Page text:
George Dimitri Sawa was born in Alexandria, Egypt. He studied qanun, theory and voice at the Higher Institute of Arabic Music. After immigrating to Canada, he studied ethnomusicology at the University of Toronto, and obtained his doctorate in historical Arabic musicology. He has taught graduate and undergraduate courses on medieval, modern, and religious music of the Middle East at the University of Toronto and at York University. He is the author of “Music Performance Practice in the Early cAbbasid Era. 132-320 AH/750-932 AD” and “Rhythmic Theories and Practices in Arabic Writings to 339AH/950 CE” (Ottawa: The Institute of Mediaeval Music, 2004 and 2009). He has published over 50 articles on Arabic music in peer-reviewed journals and encyclopedias, and is frequently invited to give lectures and concerts worldwide. In 2005 he received the prestigious Lifetime Achievement Award from the Egyptian Ministry of Culture for his research in Arabic music history. George has been the musical director for several productions of the Toronto-based Arabesque Dance Company, and taught hundreds of dancers at the Arabesque Academy and Hannan's Belly Dance Studio in Toronto. His CD, “The Art of the Early Egyptian Qanun, Vol. 1,” was nominated for a JUNO Award in World Music in 2009. A subsequent volume, “The Art of the Early Egyptian Qanun, Vol. 2,” was released in 2009. His, “Egyptian Music Appreciation and Practice for Belly Dancers,” has won international acclaim and is an invaluable, one-of-a-kind, companion to belly dancers all over the world (it is also available in Chinese, French, Greek, Russian and Spanish). His Arabic to Arabic music and socio-cultural glossary of “Kitab al-Aghani (The Book of Songs)” of al-Isbahani (d. 356/967) is being presently published by E.J.Brill in Leiden, Holland.
Suzanne Meyers Sawa was born in Cleveland, Ohio. She holds a degree in piano performance from Wittenberg University in Ohio, and master’s degrees in both musicology and library science (with a specialty in Islamic studies) from the University of Toronto, where she is currently Assistant Librarian at the Faculty of Music Library. She has studied percussion in Egypt. She has given numerous papers on Arabic music at international conferences, and has published on Arabic women musicians in the early Islamic period for both, “The Garland Encyclopedia of World Music” and “The Encyclopedia of Islam” (Third Edition). She is presently at work on a book of annotated translations (from medieval Arabic sources) of stories about women musicians. Suzanne plays percussion instruments in, “The Art of the Early Egyptian Qanun, Vol. 1 and Vol. 2.”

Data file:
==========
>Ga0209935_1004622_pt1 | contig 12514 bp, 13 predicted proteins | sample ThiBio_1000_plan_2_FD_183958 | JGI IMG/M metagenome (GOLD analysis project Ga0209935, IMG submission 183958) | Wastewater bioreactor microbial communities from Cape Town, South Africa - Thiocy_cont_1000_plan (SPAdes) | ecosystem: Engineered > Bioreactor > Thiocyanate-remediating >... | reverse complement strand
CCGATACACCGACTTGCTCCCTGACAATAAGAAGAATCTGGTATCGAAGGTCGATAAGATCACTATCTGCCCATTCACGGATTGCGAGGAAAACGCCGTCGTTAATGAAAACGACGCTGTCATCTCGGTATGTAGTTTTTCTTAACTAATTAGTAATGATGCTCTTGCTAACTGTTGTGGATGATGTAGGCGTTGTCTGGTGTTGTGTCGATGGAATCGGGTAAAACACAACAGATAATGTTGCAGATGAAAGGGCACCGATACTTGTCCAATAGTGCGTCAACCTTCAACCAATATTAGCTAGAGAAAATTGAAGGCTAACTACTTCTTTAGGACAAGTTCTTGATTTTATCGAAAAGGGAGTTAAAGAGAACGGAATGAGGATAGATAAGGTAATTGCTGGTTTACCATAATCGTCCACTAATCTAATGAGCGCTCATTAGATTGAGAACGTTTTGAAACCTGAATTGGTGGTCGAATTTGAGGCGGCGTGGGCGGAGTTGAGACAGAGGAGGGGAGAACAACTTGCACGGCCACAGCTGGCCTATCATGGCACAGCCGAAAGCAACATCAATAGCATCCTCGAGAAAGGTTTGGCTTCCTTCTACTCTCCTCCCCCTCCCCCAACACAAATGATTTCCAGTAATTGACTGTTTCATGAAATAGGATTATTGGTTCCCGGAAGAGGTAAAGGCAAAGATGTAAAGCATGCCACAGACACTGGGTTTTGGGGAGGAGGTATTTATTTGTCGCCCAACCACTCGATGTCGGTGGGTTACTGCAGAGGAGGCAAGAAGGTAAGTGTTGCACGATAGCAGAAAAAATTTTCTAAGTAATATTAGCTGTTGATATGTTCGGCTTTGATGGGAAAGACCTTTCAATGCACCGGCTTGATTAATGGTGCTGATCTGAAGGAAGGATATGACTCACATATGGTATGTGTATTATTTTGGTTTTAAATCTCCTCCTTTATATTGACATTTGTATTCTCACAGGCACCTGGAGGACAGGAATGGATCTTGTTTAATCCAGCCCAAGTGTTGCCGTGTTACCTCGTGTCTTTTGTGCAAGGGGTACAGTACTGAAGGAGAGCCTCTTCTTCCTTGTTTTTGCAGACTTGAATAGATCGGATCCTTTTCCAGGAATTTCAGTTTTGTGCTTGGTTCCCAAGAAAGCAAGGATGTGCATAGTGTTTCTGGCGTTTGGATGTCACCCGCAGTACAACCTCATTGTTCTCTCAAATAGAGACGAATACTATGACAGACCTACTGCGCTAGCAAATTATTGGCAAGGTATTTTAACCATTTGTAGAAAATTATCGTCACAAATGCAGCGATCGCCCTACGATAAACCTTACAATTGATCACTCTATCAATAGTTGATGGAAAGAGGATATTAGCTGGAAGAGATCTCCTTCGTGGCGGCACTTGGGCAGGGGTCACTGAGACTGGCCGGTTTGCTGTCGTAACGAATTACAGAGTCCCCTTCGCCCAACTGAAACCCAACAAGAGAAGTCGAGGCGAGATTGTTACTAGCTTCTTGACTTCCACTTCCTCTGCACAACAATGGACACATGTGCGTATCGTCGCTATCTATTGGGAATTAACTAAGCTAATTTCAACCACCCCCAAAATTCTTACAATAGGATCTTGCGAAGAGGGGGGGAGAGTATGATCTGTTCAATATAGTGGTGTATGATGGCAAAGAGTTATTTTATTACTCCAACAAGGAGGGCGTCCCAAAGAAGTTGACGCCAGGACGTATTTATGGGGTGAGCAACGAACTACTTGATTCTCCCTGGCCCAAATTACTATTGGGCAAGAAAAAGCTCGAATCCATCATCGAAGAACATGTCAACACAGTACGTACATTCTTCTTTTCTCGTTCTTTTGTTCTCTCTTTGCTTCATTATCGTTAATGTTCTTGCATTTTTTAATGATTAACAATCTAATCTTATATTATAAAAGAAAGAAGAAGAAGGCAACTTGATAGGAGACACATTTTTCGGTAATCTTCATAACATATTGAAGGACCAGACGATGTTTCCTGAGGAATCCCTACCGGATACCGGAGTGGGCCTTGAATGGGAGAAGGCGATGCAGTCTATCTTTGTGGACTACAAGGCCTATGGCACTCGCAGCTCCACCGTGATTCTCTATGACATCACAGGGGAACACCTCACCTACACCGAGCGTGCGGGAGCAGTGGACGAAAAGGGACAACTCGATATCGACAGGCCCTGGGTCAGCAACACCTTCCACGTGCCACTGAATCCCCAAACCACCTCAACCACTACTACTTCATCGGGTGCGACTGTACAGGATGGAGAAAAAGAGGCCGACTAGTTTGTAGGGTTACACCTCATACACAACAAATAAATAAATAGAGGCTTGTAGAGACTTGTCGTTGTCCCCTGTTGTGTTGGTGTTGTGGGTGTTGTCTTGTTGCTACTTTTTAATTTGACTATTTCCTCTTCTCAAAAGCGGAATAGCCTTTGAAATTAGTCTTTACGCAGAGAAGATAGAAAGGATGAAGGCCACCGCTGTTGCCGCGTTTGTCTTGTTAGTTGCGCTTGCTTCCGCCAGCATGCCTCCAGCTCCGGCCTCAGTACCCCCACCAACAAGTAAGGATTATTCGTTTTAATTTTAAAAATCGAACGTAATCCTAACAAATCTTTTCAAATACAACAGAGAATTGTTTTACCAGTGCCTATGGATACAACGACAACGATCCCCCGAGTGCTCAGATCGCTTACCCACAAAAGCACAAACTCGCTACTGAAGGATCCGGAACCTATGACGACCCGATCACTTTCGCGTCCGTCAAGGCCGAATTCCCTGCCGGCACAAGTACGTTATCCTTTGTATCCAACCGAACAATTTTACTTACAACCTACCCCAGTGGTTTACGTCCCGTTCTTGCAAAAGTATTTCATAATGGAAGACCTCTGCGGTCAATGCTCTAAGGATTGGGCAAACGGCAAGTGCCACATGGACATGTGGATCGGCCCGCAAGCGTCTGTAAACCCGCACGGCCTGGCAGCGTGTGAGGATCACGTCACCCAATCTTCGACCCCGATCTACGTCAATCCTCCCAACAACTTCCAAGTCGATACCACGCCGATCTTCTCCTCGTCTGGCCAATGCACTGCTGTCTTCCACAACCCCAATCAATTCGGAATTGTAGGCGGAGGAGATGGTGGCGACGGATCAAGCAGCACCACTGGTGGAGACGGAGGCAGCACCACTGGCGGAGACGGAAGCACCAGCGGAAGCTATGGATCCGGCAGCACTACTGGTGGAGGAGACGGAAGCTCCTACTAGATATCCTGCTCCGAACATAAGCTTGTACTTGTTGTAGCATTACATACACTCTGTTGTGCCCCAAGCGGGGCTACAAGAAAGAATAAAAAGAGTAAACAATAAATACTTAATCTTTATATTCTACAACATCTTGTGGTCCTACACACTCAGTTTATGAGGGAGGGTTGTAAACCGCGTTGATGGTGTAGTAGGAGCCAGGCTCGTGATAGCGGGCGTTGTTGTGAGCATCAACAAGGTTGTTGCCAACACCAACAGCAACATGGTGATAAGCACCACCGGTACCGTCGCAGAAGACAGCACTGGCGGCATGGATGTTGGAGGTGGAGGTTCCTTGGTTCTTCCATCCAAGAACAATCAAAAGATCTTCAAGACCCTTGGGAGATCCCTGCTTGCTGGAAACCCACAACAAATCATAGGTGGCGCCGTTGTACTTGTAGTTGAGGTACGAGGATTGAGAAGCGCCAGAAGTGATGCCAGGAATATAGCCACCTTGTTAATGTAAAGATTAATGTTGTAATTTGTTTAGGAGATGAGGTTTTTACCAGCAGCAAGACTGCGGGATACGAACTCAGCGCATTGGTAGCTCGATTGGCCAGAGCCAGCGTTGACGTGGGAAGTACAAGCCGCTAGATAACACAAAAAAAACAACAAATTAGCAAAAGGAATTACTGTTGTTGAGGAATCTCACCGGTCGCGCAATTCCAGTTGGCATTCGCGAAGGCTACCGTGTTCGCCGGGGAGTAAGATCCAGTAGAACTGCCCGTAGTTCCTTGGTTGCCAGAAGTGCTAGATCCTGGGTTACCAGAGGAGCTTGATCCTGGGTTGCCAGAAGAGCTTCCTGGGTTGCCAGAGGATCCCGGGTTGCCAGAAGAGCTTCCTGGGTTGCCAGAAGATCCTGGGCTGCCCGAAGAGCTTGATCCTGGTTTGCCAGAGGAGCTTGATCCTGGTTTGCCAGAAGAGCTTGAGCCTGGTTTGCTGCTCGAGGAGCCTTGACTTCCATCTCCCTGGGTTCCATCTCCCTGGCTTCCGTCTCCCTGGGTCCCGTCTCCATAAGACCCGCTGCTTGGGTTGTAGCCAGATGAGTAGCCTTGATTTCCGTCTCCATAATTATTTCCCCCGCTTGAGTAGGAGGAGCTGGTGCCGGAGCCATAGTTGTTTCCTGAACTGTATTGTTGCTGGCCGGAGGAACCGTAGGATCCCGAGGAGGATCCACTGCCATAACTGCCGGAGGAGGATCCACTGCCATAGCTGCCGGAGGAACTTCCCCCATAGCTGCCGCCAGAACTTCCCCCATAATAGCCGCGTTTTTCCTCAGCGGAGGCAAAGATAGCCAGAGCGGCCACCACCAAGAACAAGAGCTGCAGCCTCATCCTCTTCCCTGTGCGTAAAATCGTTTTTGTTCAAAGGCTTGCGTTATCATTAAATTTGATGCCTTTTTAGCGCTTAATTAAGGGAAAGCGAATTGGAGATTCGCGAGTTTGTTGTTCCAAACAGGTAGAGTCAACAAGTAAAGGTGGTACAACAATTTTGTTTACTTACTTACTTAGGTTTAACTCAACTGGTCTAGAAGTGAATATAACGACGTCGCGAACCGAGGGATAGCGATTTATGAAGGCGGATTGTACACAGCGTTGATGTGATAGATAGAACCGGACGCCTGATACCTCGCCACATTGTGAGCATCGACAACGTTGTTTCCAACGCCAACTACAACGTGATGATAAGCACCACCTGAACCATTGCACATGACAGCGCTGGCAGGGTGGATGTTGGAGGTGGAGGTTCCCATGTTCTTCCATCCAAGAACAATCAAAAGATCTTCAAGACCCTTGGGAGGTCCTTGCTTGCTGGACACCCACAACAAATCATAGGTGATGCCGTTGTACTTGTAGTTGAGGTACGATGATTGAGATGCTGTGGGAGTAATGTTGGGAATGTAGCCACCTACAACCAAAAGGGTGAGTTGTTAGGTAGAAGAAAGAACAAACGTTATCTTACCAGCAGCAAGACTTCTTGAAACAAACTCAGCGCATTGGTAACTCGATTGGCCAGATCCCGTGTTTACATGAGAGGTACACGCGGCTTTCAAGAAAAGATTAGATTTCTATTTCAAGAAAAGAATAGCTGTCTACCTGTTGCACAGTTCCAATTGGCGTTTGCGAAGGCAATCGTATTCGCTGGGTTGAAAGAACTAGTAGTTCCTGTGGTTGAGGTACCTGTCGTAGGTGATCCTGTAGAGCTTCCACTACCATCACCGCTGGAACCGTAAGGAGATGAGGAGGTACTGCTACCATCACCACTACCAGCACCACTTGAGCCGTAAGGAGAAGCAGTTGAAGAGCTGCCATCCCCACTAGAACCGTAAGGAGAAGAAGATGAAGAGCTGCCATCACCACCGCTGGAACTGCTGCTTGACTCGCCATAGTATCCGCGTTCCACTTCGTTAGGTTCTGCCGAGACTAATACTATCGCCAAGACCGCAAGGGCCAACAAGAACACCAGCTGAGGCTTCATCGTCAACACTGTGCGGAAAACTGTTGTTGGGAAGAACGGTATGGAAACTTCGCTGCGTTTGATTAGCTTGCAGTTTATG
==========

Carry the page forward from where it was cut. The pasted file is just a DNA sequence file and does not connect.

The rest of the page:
Michel Merhej Baklouk is the recipient of the prestigious Certificate of Appreciation from the Kennedy Center, Washington, D.C. In Palestine, he studied music theory with Augustin Lama, and became recognized as a most distinguished Lebanese traditional percussionist. From 1947, he was a percussionist at the Near Eastern Radio Station, Arabic programming, in Jerusalem, Cyprus and Beirut. In 1953 he joined the BBC Radio in Beirut, and in 1961 joined the new Lebanese Radio Station Orchestra. For 26 years, beginning in 1962, he taught at the Lebanese National Conservatory. He was a member of the Lebanese Folklore Festival in Baalbeck from 1957 to 1975. He has performed with many famous Arab dancers and singers, including Taheyya Carioca, Samia Gamal, Nadia Gamal, Mohammad Abdel Wahab, Farid el-Atrash, Sabah and Wadi' el-Safi. As well, he has been associated with the Lebanese singer Feyrouz for over 50 years, and has toured worldwide with her. He has also worked with renowned Lebanese composers such as the Rahbani Brothers, Toufiq el-Basha and Philemon Wehbe. In 1989 he moved to New York and joined the Near Eastern Music Ensemble under the direction of Simon Shaheen.